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Five Things ESPN Thinks The Cowboys Should Do Prior To Free Agency

A look at the five-point offseason plan ESPN's Bill Barnwell has laid out for the Cowboys.

Dallas Cowboys v New York Giants Photo by Elsa/Getty Images

Along with free agency, the new league year kicks off in a little over three weeks. By 4:00 pm New York time on March 9, all NFL clubs must be under the 2017 salary cap. As it currently stands, the Cowboys are about $11 million over the cap, so they've got some housekeeping to do to get under the cap by March 9.

ESPN’s Bill Barnwell has laid out a five-point offseason plan for each NFC East team, and we'll take a look at what he proposes for the Cowboys.

1. Restructure the contracts of Tyrone Crawford, Travis Frederick and Tyron Smith.

Todd Archer of ESPN Dallas was recently asked whether being $11 million over the cap was a reason for concern. His answer:

Barnwell suggests three swipes of the pen under the contracts of Crawford, Frederick, and Smith, which in sum will create $23.3 million in 2017 cap space. Good move.

2. Make a decision on Tony Romo.

Barnwell writes that the Cowboys are "not going to carry Romo on their roster with a $24.7 million cap hit for 2017." From a cap point of view, there are basically two ways to move forward. The Cowboys could either take a $19.6 million hit in 2017 if they cut or trade Romo (or if he retires), thereby creating $5.1 million in cap space, or they could make Romo a June 1 cut, which would spread Romo's cap hit over two years and create $12 million in cap space in 2017.

The Cowboys are looking to get some value out of Romo, and recent reports suggest the Cowboys could get as much as a 2nd-round pick for Romo, so they'll likely be looking to swing a trade within the next three weeks. If they succeed, they'll create $5.1 million in cap space.

3. Work out an extension for Jason Witten.

Witten recently told Brandon George of the Dallas Morning News that he plans to play in 2017 but doesn't expect to sign a contract extension this offseason. Barnwell expects the Cowboys to tack on a couple of years to Witten's deal anyway, thus creating an additional $6 million in cap space this year.

Witten may not have plans to play beyond 2017, but adding a couple of (voidable) years to his contract makes sense from a cap point of view, and $6 million of cap space is nothing to sneeze at.

4. Pick up Zack Martin's fifth-year option.

No cap savings here, but a good move any way you look at it. Barnwell explains:

Martin, arguably the best guard in football, will be a bargain for the final time in 2017 at a cap hit of $2.9 million. His salary will rise to $8.5 million or so in 2018, and the Cowboys probably will give him one of their patented eight-year extensions.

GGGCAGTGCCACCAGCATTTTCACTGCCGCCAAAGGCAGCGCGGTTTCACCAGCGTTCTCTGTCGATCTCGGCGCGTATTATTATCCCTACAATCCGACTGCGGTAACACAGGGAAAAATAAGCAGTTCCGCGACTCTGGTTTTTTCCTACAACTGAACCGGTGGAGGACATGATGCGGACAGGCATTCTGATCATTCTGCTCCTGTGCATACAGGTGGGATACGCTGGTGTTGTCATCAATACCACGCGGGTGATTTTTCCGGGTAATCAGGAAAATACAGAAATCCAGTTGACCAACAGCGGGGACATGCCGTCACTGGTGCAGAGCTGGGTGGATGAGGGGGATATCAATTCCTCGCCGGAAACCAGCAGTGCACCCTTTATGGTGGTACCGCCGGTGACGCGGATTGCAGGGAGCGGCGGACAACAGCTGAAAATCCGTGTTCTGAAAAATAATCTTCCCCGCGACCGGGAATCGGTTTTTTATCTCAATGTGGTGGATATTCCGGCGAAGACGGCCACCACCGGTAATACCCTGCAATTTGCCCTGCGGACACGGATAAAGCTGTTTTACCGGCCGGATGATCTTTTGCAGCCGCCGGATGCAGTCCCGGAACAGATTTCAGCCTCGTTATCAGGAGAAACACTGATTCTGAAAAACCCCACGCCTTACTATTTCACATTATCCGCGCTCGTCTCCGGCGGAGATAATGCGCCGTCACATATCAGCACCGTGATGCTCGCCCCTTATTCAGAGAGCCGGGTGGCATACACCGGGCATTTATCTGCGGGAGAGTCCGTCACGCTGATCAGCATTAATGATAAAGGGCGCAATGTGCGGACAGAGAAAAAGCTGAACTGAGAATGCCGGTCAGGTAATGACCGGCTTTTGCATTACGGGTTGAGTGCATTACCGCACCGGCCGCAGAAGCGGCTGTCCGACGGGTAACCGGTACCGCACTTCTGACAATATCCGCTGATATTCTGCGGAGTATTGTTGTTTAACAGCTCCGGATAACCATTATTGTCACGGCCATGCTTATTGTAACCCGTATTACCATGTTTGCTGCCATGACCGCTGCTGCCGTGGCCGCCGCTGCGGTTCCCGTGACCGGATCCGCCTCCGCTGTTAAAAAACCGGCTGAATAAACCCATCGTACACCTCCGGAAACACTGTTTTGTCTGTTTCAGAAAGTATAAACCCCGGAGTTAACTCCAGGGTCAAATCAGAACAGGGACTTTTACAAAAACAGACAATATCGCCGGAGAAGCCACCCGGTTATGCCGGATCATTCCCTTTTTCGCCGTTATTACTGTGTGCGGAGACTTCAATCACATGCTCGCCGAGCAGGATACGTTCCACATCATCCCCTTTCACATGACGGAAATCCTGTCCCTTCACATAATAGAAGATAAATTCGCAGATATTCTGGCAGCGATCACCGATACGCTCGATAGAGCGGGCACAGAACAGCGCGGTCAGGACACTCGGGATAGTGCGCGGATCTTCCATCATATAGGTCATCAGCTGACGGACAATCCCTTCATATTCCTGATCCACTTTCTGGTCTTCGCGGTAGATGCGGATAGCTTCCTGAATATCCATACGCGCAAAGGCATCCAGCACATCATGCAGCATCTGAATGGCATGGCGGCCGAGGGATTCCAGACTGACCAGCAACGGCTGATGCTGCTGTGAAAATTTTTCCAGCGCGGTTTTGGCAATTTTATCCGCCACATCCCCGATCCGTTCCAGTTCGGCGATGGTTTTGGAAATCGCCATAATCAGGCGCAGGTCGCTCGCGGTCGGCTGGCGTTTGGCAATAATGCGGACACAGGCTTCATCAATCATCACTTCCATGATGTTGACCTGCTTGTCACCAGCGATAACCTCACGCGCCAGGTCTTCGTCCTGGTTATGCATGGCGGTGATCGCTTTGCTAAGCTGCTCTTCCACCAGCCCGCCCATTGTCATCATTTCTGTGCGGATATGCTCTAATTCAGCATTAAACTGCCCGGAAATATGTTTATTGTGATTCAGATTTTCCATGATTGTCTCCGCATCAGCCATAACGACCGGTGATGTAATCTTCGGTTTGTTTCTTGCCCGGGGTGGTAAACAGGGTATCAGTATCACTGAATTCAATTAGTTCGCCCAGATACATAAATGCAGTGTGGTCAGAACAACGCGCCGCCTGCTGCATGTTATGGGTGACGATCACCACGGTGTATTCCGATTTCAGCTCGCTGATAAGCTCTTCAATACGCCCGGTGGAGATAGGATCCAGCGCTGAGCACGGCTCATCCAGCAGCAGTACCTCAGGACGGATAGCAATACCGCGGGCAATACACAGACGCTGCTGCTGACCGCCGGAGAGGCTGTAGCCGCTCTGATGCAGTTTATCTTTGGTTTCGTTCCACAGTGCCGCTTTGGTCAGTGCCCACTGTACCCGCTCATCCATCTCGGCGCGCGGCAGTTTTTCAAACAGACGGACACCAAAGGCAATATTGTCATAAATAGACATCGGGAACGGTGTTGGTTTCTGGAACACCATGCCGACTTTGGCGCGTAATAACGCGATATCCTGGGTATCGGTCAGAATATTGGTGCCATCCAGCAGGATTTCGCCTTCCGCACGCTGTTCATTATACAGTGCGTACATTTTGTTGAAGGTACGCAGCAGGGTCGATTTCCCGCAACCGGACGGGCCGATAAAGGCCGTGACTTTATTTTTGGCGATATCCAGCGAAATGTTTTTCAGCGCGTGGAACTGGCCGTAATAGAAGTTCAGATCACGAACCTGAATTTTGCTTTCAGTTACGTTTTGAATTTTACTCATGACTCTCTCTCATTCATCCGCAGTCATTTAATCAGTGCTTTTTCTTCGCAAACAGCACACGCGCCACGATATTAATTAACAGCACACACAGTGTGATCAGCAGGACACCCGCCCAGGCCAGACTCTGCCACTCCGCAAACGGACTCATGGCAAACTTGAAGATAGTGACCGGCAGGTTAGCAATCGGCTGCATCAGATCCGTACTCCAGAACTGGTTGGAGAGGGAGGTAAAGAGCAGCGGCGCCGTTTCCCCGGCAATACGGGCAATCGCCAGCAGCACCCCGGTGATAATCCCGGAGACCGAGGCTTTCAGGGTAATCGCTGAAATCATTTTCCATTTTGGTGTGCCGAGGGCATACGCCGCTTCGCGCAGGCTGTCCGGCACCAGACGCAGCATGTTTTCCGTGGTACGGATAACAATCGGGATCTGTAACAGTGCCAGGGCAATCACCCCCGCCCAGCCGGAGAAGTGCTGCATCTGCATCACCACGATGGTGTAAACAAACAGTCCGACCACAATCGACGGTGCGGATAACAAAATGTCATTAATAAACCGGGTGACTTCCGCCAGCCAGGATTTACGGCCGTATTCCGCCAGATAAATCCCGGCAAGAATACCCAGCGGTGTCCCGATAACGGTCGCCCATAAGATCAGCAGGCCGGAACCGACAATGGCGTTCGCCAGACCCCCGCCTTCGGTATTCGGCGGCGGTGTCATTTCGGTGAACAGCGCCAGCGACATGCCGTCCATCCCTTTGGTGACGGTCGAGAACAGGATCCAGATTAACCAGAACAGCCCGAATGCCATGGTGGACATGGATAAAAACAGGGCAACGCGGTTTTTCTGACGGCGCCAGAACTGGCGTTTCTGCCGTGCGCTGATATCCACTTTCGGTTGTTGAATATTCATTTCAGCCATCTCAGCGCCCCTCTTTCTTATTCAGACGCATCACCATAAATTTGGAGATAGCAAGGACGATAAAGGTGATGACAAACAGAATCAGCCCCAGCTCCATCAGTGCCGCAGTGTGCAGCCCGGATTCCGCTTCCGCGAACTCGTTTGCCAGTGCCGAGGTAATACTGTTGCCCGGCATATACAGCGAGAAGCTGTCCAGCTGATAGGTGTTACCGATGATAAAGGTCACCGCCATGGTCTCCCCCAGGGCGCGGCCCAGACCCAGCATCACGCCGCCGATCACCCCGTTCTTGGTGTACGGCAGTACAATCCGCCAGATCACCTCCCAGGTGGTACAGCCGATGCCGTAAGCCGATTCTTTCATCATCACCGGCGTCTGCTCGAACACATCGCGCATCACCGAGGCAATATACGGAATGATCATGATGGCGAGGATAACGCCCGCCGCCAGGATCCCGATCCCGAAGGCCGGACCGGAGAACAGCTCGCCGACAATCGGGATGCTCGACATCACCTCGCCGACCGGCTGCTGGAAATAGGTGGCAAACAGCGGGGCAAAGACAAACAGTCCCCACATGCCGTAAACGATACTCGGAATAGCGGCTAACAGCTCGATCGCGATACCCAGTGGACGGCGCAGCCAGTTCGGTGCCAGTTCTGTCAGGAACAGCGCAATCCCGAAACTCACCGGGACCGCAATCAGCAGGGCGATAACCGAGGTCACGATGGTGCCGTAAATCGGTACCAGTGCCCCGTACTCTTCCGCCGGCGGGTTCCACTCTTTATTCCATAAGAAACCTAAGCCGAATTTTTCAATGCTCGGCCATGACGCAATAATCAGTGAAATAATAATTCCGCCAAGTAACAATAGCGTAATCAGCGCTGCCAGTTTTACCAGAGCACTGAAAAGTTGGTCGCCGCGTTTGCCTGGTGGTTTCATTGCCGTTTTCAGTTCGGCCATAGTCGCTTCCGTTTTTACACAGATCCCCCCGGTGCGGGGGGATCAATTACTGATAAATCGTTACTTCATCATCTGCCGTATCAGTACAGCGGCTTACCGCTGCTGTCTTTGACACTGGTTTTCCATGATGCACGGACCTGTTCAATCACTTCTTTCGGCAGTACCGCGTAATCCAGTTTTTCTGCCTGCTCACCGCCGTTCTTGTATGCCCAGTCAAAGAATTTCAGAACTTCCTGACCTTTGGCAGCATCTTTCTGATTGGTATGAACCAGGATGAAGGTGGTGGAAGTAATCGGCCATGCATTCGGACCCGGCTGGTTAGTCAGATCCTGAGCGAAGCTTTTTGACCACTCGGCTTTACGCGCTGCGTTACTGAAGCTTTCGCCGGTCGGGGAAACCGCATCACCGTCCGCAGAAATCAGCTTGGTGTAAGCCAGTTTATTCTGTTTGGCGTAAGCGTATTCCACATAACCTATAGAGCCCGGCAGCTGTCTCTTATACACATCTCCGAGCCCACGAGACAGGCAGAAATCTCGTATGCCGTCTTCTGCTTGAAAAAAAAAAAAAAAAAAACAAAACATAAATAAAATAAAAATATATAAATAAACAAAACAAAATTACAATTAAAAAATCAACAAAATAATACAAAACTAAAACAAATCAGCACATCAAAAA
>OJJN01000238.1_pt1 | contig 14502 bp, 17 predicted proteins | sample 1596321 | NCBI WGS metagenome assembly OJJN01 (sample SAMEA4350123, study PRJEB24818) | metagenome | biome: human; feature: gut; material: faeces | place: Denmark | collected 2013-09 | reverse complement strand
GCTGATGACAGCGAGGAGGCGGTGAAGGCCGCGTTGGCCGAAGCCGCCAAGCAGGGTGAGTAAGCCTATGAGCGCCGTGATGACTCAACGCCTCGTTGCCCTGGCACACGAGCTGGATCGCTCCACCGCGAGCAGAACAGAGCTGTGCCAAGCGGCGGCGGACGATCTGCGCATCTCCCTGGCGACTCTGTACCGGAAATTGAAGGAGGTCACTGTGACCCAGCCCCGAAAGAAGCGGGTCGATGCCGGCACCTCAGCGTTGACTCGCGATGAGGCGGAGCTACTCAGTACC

5. Resist the temptation to bring back all of their secondary.

Stephen Jones recently said he'd like to re-sign the entire secondary.

Stephen Jones said he'd like to re-sign Carr, Claiborne, Church and Wilcox. He also said he'd like to bring back receivers Terrance Williams and Brice Butler, both of whom are also unrestricted free agents.

"All those are guys we'd like to sign," Stephen Jones said. "You got to make it all work. And sometimes as we all know, you don't get to sign them all back. That doesn't mean you don't try."

But Barnwell is having none of that, suggesting the Cowboys move on from both Brandon Carr (age) and Morris Claiborne (injury), and instead bring back Barry Church (versatility) and move Byron Jones (value) to corner in a re-tooled secondary. No specific cap savings here.

Overall, the moves outlined by Barnwell would create $34.4 million in cap space and drop the Cowboys to around $24 million below the 2017 salary cap.

That's more than enough money for the Cowboys to go out and get themselves a War Daddy in free agency, and still have enough money left over to re-tool their secondary. And if they did that, they'd have addressed their biggest needs in free agency, which would put them in position to draft the best players regardless of position - which is just the way they like it, as Jason Garrett explained a few years ago:

“One of the things we did in free agency is we tried to address some of the perceived needs on this team. The goal on the draft is to draft the best player available. All teams have that goal. Some times you are able to achieve that and sometimes not. So hopefully by the time we get to end of April we will be in that position. We will pick the guys we think are the best guy for our football team.”